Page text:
Draft Day Manifesto: Top Prospect Summaries

Posted by EJacoby on June 28th, 2012

The day is finally here! The 2012 NBA Draft commences tonight at 7:00 PM ET from Newark, New Jersey, at the Prudential Center and is televised live on ESPN. Rece Davis will host the ESPN coverage alongside Jay Bilas, Jeff Van Gundy, and Chris Broussard with field reporters Andy Katz and Ric Bucher also part of the broadcast. While the analysts will offer insight to viewers before and after every selection, there’s much more to know about each prospect than the four or five minutes in between picks. Scouting services like Draft Express and NBADraft.net spend all year preparing for this day with mock drafts on the line, and there are plenty of news sites to consult for in-depth coverage of different players. But here at RTC, we’ve got it all covered for you with full profiles of the top 35 available prospects that include an overview, strengths and weaknesses, player comparisons, scouting takes from Aran Smith at NBADraft.net, and more. Today we’re throwing in a one-sentence description to help you understand each player as he’s perceived heading into draft night. See below for quick references to all of our draft profiles and player summaries.

Draft day is here and the Hornets are on the clock, though we all know who they are taking (Photo by Jesse D. Garrabrant/NBAE via Getty Images)

  • Anthony Davis, Kentucky – Best forward prospect in years with comparisons to Garnett and Russell has elite athleticism, agility, work ethic, and intelligence that leads to versatile contributions on both ends and the most dominant college defender in a decade.
  • Thomas Robinson, Kansas – Polished big man has scary NBA body and passionate work ethic and can contribute right away, but does he have All-Star upside against NBA length in the post?
  • Michael Kidd-Gilchrist, Kentucky – Youngest player in the draft isn’t a go-to scorer but is an incredibly passionate and athletic small forward who attacks on both ends and does everything his team needs.
  • Bradley Beal, Florida – Tough, athletic guard is the full package on both ends and has All-Star upside if his silky smooth three-point jumper starts falling more consistently in the pros.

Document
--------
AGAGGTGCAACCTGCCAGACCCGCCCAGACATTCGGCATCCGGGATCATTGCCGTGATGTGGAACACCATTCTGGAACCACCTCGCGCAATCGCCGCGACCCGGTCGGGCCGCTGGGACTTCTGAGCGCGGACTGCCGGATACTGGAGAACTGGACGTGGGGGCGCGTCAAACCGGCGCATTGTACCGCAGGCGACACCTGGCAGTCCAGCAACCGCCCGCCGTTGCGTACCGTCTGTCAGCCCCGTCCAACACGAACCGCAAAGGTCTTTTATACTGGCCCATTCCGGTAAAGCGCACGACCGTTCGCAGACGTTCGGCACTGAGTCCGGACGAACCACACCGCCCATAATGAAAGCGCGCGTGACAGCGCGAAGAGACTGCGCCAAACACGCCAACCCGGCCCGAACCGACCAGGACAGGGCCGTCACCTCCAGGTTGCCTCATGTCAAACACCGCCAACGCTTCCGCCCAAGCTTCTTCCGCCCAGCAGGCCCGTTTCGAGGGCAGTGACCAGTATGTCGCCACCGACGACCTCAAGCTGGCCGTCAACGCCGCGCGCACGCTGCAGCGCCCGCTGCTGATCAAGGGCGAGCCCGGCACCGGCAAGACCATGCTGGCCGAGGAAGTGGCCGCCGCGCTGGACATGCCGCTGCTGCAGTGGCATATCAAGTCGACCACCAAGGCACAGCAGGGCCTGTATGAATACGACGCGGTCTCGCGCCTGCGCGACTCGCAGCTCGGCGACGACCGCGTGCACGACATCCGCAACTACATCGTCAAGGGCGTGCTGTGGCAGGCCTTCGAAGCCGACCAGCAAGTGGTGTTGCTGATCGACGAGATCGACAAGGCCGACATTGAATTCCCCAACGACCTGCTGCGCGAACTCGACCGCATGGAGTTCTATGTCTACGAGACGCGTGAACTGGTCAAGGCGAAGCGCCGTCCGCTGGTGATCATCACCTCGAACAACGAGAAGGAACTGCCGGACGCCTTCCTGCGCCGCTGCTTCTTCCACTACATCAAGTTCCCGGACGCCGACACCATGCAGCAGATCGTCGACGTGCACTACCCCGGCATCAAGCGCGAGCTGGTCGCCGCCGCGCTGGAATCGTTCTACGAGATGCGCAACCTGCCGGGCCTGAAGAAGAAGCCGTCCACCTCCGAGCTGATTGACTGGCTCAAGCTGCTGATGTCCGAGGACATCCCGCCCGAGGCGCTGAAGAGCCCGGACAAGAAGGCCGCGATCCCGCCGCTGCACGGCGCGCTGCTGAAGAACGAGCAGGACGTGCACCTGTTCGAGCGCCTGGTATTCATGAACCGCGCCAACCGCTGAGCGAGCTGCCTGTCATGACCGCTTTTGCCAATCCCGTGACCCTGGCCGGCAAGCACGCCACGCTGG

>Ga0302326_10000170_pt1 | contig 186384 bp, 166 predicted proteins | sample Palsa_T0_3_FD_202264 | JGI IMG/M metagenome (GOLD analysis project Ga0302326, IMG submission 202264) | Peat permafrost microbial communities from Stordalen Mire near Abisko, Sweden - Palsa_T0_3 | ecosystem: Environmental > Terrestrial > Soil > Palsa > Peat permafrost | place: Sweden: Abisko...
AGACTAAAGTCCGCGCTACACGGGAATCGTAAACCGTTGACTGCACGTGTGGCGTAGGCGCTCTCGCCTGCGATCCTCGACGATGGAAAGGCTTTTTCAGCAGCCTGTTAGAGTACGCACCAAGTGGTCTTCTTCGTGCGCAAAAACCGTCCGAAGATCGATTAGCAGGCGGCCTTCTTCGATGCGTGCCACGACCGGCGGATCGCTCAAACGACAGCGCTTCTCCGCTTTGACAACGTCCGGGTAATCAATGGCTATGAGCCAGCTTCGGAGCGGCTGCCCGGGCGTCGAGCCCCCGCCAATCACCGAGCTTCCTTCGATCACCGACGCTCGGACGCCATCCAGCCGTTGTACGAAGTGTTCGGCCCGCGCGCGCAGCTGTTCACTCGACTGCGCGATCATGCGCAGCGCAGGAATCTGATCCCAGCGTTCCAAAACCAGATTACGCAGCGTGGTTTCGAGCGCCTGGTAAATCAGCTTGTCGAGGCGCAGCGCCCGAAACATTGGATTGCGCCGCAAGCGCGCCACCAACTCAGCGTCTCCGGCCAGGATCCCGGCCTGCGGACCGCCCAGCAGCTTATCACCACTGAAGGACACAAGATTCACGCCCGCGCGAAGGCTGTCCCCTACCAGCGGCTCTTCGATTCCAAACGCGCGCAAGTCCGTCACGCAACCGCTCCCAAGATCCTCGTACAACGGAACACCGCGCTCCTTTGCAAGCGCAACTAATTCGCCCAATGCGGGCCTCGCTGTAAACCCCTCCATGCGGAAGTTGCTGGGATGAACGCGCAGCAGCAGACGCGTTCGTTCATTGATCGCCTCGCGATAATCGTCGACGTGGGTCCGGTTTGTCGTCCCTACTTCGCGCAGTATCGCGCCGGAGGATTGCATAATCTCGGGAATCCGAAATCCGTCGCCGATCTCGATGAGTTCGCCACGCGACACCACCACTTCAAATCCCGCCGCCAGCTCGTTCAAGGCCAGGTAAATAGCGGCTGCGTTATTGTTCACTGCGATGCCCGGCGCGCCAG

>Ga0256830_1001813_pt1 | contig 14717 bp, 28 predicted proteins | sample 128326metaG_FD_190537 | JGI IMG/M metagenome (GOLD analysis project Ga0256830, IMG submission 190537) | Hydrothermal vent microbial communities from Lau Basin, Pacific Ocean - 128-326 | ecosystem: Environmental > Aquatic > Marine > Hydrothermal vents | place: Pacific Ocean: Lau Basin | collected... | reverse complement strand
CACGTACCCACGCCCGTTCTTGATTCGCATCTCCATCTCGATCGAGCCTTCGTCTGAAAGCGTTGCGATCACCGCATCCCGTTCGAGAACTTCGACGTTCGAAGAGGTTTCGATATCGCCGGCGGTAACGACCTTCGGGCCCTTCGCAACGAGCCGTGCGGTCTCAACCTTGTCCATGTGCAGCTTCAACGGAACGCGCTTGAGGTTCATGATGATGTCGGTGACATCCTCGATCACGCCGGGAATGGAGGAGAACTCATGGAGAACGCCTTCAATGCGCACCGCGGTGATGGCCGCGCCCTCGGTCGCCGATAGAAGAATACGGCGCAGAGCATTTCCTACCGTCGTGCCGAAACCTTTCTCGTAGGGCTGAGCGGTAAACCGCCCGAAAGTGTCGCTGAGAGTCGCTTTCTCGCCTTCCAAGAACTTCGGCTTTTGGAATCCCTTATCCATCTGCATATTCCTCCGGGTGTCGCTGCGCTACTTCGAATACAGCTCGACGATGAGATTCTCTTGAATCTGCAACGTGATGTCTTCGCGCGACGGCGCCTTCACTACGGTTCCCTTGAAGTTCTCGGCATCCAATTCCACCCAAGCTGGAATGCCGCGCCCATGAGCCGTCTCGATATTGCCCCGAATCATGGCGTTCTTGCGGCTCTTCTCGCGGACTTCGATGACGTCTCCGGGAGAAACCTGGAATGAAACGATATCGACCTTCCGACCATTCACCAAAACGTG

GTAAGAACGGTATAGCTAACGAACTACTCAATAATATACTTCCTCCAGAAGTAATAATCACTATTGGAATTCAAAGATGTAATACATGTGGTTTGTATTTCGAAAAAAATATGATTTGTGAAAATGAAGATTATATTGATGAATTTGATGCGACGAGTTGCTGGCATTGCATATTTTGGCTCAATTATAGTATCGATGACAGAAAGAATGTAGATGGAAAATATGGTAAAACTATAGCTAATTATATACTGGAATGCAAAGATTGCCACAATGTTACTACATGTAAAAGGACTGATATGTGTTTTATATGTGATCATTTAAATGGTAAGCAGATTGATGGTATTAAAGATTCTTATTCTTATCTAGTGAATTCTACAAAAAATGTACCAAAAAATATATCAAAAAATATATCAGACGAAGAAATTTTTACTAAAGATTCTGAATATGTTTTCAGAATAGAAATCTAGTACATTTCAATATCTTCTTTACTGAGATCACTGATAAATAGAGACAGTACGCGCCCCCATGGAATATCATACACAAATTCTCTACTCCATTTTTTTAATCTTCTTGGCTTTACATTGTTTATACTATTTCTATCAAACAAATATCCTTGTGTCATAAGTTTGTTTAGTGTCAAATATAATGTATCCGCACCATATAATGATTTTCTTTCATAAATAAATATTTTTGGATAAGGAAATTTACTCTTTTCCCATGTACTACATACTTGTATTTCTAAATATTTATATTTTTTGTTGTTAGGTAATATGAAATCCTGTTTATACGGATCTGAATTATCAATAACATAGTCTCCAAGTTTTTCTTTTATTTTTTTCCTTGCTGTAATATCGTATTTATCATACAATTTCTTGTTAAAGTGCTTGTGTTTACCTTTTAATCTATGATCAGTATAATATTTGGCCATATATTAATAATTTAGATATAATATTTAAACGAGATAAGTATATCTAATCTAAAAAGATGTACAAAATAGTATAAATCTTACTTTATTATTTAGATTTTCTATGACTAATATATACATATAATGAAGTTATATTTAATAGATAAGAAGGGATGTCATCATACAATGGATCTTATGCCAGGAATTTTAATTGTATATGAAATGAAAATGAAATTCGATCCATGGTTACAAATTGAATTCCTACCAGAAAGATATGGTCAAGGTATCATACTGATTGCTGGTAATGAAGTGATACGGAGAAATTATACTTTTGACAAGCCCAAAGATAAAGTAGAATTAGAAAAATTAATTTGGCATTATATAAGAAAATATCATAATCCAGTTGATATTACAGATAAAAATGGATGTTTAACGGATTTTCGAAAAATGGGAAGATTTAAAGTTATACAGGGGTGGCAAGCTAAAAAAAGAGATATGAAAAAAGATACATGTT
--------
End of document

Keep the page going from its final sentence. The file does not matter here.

• Harrison Barnes, North Carolina – Never quite lived up to sky-high expectations at North Carolina yet can score 16-20 points easy and remains an intriguing pro prospect with a high ‘floor.’
  • Dion Waiters, Syracuse – Rising prospect is perhaps the most explosive scorer in the draft and scouts hope his tumultuous freshman season is not indicative of his future effort level on and off the court.
  • Andre Drummond, Connecticut – 18-year-old could become the next Dwight Howard or the next Kwame Brown, but his athletic intrigue and unique personality offers upside that he can eventually figure it out.
  • Damian Lillard, Weber State – Top point guard prospect is a knockdown shooter and unselfish floor general, but will he struggle adjusting from the Big Sky to the NBA?
  • Jeremy Lamb, Connecticut – Prototypical two-guard has offensive intrigue but lackadaisical effort can lessen his value to a team.
  • John Henson, North Carolina – Super long power forward is a beast defensively but can look like a stiff on offense at times and needs work with his post moves.
  • Austin Rivers, Duke – Elite isolation scorer with great confidence in his ability, but can he be a willing passer and find ways to contribute off the ball?
  • Meyers Leonard, Illinois – Fast riser is intriguing big man with enormous size and explosive skills, but doesn’t attack with confidence and can be wildly inconsistent.
  • Terrence Ross, Washington – Protoypical two-guard has great size and can shoot it from anywhere but also has a tendency to coast during games when he’s not featured offensively.